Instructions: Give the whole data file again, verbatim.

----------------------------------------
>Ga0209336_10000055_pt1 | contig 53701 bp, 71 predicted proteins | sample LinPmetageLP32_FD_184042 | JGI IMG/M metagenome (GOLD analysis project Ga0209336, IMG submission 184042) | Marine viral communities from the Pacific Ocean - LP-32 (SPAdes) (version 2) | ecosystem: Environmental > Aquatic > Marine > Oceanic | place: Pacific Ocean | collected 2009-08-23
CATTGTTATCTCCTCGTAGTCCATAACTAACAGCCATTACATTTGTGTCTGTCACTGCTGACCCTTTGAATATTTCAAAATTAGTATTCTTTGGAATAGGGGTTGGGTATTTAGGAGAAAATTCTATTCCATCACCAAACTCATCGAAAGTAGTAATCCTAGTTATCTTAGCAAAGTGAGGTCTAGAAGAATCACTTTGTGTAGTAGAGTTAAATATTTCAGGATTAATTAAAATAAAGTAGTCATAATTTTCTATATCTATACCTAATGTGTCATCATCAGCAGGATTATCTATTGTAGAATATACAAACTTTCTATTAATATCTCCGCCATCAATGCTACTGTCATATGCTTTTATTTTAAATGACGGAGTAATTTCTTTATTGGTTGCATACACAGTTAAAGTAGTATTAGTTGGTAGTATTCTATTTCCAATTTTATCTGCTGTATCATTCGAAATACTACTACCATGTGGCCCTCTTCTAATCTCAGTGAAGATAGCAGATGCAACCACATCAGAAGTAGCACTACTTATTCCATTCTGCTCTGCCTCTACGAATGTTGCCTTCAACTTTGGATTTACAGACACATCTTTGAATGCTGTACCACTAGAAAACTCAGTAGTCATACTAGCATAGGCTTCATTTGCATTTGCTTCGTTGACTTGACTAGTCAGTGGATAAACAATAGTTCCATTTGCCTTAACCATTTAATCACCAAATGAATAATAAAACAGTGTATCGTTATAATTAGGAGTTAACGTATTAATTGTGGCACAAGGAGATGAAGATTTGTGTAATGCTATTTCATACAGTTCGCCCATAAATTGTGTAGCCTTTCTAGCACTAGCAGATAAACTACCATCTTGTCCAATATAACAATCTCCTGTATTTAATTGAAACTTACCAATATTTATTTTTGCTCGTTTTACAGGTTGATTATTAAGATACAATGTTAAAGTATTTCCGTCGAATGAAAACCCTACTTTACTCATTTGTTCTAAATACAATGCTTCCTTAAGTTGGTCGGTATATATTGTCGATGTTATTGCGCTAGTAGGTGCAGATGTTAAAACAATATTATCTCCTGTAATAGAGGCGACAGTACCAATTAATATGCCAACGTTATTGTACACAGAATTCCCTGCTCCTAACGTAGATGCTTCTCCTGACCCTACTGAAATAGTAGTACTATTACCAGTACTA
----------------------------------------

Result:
>Ga0209336_10000055_pt1 | contig 53701 bp, 71 predicted proteins | sample LinPmetageLP32_FD_184042 | JGI IMG/M metagenome (GOLD analysis project Ga0209336, IMG submission 184042) | Marine viral communities from the Pacific Ocean - LP-32 (SPAdes) (version 2) | ecosystem: Environmental > Aquatic > Marine > Oceanic | place: Pacific Ocean | collected 2009-08-23
CATTGTTATCTCCTCGTAGTCCATAACTAACAGCCATTACATTTGTGTCTGTCACTGCTGACCCTTTGAATATTTCAAAATTAGTATTCTTTGGAATAGGGGTTGGGTATTTAGGAGAAAATTCTATTCCATCACCAAACTCATCGAAAGTAGTAATCCTAGTTATCTTAGCAAAGTGAGGTCTAGAAGAATCACTTTGTGTAGTAGAGTTAAATATTTCAGGATTAATTAAAATAAAGTAGTCATAATTTTCTATATCTATACCTAATGTGTCATCATCAGCAGGATTATCTATTGTAGAATATACAAACTTTCTATTAATATCTCCGCCATCAATGCTACTGTCATATGCTTTTATTTTAAATGACGGAGTAATTTCTTTATTGGTTGCATACACAGTTAAAGTAGTATTAGTTGGTAGTATTCTATTTCCAATTTTATCTGCTGTATCATTCGAAATACTACTACCATGTGGCCCTCTTCTAATCTCAGTGAAGATAGCAGATGCAACCACATCAGAAGTAGCACTACTTATTCCATTCTGCTCTGCCTCTACGAATGTTGCCTTCAACTTTGGATTTACAGACACATCTTTGAATGCTGTACCACTAGAAAACTCAGTAGTCATACTAGCATAGGCTTCATTTGCATTTGCTTCGTTGACTTGACTAGTCAGTGGATAAACAATAGTTCCATTTGCCTTAACCATTTAATCACCAAATGAATAATAAAACAGTGTATCGTTATAATTAGGAGTTAACGTATTAATTGTGGCACAAGGAGATGAAGATTTGTGTAATGCTATTTCATACAGTTCGCCCATAAATTGTGTAGCCTTTCTAGCACTAGCAGATAAACTACCATCTTGTCCAATATAACAATCTCCTGTATTTAATTGAAACTTACCAATATTTATTTTTGCTCGTTTTACAGGTTGATTATTAAGATACAATGTTAAAGTATTTCCGTCGAATGAAAACCCTACTTTACTCATTTGTTCTAAATACAATGCTTCCTTAAGTTGGTCGGTATATATTGTCGATGTTATTGCGCTAGTAGGTGCAGATGTTAAAACAATATTATCTCCTGTAATAGAGGCGACAGTACCAATTAATATGCCAACGTTATTGTACACAGAATTCCCTGCTCCTAACGTAGATGCTTCTCCTGACCCTACTGAAATAGTAGTACTATTACCAGTACTA